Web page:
“I was super angry. And I didn’t know who to be angry at. And I came to realize if you’re angry at nobody then you’re really angry with God, because he’s the only one who can change the situation. So, I sat down. I didn’t have a bad attitude. I wasn’t shaking my fist at God. I was just, I guess, hurt. I was really young. I’d never experienced anything like that before. I thought Stephen was the only one who understood me in certain ways, probably the only guy at the time I could be completely honest about any area of my life. And he was the same with me; there was no sort of pretension. When he was gone, it was, ‘I have nobody to call, nobody to talk to. How am I going to process and deal with life without him there?’ And so I sat down and that song just sort of materialized. And as I was singing the song I saw the story of my friend in the song. In my heart I was questioning the love of God, really. I was trying to have a conversation with God, but I think he was speaking to me in the song even though it’s written from my perspective.”
For John Mark, the song gives people permission to have whatever kind of encounter with God they need to have at that moment. “I want to give believers a language. I think that’s what being a worship leader is: helping people have their conversation with God, helping them say the things they need to say. Giving them permission to enjoy God, complain to God, love God, in an action-oriented way, where they can worship God at any moment of any day. Why do you wait until you get into a service to do it? Is it because for some reason when the guy gets on the stage or the lady plays the chords, that gives people permission to do it in that setting?
“The Bible says there’s one mediator between God and man, and that’s Jesus. So as a worship leader you can’t be a mediator, you don’t stand between the people and God and offer sacrifices for them, like the priests did in the Old Testament. But what you do is create a space for them to come and offer what they have. So I absolutely love doing it. I want to help cultivate worship in people’s lives.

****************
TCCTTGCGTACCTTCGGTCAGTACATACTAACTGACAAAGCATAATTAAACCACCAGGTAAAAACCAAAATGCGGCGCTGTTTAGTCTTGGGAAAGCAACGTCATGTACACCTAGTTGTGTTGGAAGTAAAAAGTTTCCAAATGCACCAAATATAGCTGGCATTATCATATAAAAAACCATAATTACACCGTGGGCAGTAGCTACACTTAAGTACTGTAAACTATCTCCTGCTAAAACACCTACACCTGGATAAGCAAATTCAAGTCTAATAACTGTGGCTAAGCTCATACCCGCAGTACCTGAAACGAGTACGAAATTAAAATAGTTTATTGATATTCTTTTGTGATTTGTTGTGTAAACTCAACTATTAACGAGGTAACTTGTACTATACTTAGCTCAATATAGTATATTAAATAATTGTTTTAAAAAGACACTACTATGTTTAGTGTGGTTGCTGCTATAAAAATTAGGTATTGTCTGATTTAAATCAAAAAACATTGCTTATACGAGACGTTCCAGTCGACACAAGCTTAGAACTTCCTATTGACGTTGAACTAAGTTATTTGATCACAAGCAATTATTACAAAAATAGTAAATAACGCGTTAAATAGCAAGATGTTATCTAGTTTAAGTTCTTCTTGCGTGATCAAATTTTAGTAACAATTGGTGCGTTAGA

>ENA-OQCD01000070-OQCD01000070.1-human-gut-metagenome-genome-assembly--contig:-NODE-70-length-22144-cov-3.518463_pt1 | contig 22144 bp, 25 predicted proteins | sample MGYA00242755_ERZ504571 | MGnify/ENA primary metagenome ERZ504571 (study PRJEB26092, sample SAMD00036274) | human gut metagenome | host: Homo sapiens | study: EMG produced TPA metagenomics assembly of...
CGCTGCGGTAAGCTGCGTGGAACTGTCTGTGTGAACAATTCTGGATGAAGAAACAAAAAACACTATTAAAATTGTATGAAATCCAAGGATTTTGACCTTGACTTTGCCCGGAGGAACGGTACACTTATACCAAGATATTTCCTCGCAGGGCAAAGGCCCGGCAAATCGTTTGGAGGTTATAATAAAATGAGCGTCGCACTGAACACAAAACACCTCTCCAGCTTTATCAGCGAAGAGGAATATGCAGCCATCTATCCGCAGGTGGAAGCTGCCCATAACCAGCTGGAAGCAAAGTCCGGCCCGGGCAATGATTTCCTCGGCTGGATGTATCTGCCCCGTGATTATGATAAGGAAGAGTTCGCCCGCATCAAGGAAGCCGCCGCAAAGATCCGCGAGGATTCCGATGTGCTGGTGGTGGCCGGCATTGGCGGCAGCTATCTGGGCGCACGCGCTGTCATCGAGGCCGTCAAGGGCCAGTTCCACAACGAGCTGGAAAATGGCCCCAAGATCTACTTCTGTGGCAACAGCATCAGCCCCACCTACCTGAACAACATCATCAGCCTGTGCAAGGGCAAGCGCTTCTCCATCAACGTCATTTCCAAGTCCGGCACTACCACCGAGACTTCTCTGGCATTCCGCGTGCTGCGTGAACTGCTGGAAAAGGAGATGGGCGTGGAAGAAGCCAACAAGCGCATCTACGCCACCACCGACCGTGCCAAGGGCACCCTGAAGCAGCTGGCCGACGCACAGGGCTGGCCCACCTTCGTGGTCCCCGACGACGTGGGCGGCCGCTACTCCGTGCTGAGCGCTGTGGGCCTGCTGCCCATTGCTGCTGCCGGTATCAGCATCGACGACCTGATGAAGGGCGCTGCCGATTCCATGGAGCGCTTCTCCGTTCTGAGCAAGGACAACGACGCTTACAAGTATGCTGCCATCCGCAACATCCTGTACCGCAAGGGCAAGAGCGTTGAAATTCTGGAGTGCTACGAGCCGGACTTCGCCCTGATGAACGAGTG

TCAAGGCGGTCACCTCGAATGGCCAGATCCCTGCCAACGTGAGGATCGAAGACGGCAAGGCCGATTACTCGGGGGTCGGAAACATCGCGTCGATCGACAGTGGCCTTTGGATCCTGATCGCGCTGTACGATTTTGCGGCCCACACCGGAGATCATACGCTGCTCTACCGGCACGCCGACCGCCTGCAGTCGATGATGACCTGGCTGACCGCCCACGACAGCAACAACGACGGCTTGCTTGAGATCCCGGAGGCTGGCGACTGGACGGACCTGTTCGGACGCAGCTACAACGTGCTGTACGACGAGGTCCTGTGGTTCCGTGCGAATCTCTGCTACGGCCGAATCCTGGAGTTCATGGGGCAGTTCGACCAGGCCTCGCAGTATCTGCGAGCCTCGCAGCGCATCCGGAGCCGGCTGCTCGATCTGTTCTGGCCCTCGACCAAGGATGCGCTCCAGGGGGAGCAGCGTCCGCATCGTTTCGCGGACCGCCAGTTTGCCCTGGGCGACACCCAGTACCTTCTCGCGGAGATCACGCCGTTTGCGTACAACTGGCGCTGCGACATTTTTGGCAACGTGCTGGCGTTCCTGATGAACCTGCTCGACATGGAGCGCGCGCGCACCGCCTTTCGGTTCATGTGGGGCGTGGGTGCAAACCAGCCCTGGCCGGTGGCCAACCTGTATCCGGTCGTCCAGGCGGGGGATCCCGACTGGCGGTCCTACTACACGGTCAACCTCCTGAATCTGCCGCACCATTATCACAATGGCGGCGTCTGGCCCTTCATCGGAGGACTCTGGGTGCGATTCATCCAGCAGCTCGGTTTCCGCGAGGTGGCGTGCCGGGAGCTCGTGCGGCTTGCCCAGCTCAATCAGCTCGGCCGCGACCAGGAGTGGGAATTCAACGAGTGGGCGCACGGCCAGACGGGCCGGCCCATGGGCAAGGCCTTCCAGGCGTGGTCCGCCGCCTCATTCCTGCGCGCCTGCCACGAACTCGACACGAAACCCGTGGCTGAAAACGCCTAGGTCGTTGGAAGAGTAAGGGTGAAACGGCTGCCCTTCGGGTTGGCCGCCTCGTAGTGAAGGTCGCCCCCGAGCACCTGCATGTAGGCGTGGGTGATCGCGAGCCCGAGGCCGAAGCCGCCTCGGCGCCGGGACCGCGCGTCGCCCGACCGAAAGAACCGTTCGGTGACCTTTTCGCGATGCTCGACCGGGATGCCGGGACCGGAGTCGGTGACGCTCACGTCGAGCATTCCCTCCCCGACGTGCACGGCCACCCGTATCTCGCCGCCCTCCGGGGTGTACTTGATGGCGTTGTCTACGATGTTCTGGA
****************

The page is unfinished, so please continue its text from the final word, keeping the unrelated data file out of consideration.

Finding Your Own Voice
“I think I’m called to inspire worshiping bodies to write their own music. And just connect with their own heart for the Lord. You can write something that is kind of important to a huge group of people or write something that’s very important to a smaller group of people. I feel the culture of every single city in the United States is different—every nation, state, the culture is different. People communicate differently. They have different needs and different conversations they need to have with God at different times. And they have different ways of doing it. We definitely don’t worship the way David did, you know.
“It’s not that I don’t want people to sing my song, too. But my hope is they’ll say, ‘This inspires me to go write something and sing my heart and help my group of people connect with God in a way they’re called to.’ I’m hoping that people will take it and be able to use it as a tool for their conversation with God—whatever conversation it is they need to have.” I have so many kids, college age, and full-grown adults who come to me and tell me things like, ‘I totally gave up on God after my friend committed suicide. And I heard your song and something broke in me’— because the song identifies with their pain. Just like Jesus was able to identify with mine. I think really what’s happened is that this song has given people the opportunity to have that conversation, a conversation that they didn’t know they were allowed to have, giving them opportunity to experience God again.” How he loves us, indeed.
Over the last 30 years, Worship Leader Magazine has been blessed to have many different contributors on the editorial team - this is their archive.